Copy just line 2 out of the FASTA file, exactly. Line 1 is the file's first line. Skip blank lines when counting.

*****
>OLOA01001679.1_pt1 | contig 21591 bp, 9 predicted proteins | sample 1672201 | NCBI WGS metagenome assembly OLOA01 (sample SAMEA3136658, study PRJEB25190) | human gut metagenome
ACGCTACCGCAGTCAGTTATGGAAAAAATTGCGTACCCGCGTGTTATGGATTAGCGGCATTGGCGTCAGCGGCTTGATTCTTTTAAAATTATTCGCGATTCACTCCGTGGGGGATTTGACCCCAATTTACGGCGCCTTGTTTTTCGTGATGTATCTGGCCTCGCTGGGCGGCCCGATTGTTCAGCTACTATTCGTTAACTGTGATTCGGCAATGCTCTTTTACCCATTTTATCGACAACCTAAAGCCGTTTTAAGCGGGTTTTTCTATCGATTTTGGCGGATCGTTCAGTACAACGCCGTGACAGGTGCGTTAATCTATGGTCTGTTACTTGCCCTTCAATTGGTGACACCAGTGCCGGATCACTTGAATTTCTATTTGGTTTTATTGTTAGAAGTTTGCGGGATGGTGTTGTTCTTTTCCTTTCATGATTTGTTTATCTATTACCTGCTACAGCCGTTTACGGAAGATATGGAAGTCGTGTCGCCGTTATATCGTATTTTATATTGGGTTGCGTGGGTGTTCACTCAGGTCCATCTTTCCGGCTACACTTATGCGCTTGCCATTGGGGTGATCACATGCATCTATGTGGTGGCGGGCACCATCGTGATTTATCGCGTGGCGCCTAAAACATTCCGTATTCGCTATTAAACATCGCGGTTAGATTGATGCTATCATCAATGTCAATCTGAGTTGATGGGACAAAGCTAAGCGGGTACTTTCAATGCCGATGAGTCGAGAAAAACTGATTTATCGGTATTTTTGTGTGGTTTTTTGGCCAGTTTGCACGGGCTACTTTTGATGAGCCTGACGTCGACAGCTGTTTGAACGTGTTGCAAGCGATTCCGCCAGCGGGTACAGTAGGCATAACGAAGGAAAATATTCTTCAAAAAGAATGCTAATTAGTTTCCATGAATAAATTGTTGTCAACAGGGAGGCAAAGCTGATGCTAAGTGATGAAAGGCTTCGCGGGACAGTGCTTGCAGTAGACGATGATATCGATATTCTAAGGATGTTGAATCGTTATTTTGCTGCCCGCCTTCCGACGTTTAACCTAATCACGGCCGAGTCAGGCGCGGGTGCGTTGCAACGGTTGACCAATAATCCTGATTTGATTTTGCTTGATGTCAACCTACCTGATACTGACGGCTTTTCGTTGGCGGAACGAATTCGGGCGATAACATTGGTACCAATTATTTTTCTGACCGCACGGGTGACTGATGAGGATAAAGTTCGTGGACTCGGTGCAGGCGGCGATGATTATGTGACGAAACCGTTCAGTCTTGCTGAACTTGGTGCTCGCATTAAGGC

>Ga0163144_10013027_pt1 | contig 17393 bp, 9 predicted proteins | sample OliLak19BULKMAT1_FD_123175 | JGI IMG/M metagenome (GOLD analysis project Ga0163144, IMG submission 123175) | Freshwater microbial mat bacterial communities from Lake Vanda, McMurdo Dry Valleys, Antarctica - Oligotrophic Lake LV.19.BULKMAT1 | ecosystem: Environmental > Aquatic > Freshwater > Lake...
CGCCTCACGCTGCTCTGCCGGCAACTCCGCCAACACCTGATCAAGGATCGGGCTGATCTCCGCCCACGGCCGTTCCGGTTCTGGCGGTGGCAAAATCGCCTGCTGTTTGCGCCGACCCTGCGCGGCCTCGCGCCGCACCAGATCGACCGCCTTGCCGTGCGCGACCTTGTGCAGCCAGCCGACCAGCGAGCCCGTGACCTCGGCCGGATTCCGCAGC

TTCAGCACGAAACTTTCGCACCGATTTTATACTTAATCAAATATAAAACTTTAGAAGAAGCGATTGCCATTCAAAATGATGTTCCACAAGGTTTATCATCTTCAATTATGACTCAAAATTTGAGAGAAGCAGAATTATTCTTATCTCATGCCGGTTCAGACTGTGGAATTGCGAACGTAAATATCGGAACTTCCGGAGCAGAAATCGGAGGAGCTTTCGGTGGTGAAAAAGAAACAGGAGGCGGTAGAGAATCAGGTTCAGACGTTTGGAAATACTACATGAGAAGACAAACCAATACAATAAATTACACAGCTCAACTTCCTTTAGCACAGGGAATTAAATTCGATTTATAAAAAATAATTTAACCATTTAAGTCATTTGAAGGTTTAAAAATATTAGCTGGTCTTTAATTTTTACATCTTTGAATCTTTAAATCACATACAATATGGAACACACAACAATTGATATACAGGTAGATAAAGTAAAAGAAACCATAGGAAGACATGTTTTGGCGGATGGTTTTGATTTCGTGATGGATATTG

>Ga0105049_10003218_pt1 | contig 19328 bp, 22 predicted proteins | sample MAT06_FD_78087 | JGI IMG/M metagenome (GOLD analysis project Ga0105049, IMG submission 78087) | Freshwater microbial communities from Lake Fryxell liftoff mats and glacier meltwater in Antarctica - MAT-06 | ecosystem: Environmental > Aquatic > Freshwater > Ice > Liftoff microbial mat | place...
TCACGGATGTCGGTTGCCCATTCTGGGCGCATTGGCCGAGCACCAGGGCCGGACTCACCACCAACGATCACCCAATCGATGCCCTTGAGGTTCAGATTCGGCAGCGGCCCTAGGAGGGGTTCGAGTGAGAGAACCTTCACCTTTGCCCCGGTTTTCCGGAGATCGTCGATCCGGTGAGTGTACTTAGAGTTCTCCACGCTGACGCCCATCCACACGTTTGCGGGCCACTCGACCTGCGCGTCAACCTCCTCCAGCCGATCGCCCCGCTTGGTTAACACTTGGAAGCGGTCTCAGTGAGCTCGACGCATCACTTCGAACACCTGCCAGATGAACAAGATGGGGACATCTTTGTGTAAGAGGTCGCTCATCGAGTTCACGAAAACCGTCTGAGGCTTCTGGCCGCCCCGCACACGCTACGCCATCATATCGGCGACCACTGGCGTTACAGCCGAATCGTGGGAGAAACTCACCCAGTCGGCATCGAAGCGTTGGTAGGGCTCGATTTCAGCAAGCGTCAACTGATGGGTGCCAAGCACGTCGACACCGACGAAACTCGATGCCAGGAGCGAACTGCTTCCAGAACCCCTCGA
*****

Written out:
ACGCTACCGCAGTCAGTTATGGAAAAAATTGCGTACCCGCGTGTTATGGATTAGCGGCATTGGCGTCAGCGGCTTGATTCTTTTAAAATTATTCGCGATTCACTCCGTGGGGGATTTGACCCCAATTTACGGCGCCTTGTTTTTCGTGATGTATCTGGCCTCGCTGGGCGGCCCGATTGTTCAGCTACTATTCGTTAACTGTGATTCGGCAATGCTCTTTTACCCATTTTATCGACAACCTAAAGCCGTTTTAAGCGGGTTTTTCTATCGATTTTGGCGGATCGTTCAGTACAACGCCGTGACAGGTGCGTTAATCTATGGTCTGTTACTTGCCCTTCAATTGGTGACACCAGTGCCGGATCACTTGAATTTCTATTTGGTTTTATTGTTAGAAGTTTGCGGGATGGTGTTGTTCTTTTCCTTTCATGATTTGTTTATCTATTACCTGCTACAGCCGTTTACGGAAGATATGGAAGTCGTGTCGCCGTTATATCGTATTTTATATTGGGTTGCGTGGGTGTTCACTCAGGTCCATCTTTCCGGCTACACTTATGCGCTTGCCATTGGGGTGATCACATGCATCTATGTGGTGGCGGGCACCATCGTGATTTATCGCGTGGCGCCTAAAACATTCCGTATTCGCTATTAAACATCGCGGTTAGATTGATGCTATCATCAATGTCAATCTGAGTTGATGGGACAAAGCTAAGCGGGTACTTTCAATGCCGATGAGTCGAGAAAAACTGATTTATCGGTATTTTTGTGTGGTTTTTTGGCCAGTTTGCACGGGCTACTTTTGATGAGCCTGACGTCGACAGCTGTTTGAACGTGTTGCAAGCGATTCCGCCAGCGGGTACAGTAGGCATAACGAAGGAAAATATTCTTCAAAAAGAATGCTAATTAGTTTCCATGAATAAATTGTTGTCAACAGGGAGGCAAAGCTGATGCTAAGTGATGAAAGGCTTCGCGGGACAGTGCTTGCAGTAGACGATGATATCGATATTCTAAGGATGTTGAATCGTTATTTTGCTGCCCGCCTTCCGACGTTTAACCTAATCACGGCCGAGTCAGGCGCGGGTGCGTTGCAACGGTTGACCAATAATCCTGATTTGATTTTGCTTGATGTCAACCTACCTGATACTGACGGCTTTTCGTTGGCGGAACGAATTCGGGCGATAACATTGGTACCAATTATTTTTCTGACCGCACGGGTGACTGATGAGGATAAAGTTCGTGGACTCGGTGCAGGCGGCGATGATTATGTGACGAAACCGTTCAGTCTTGCTGAACTTGGTGCTCGCATTAAGGC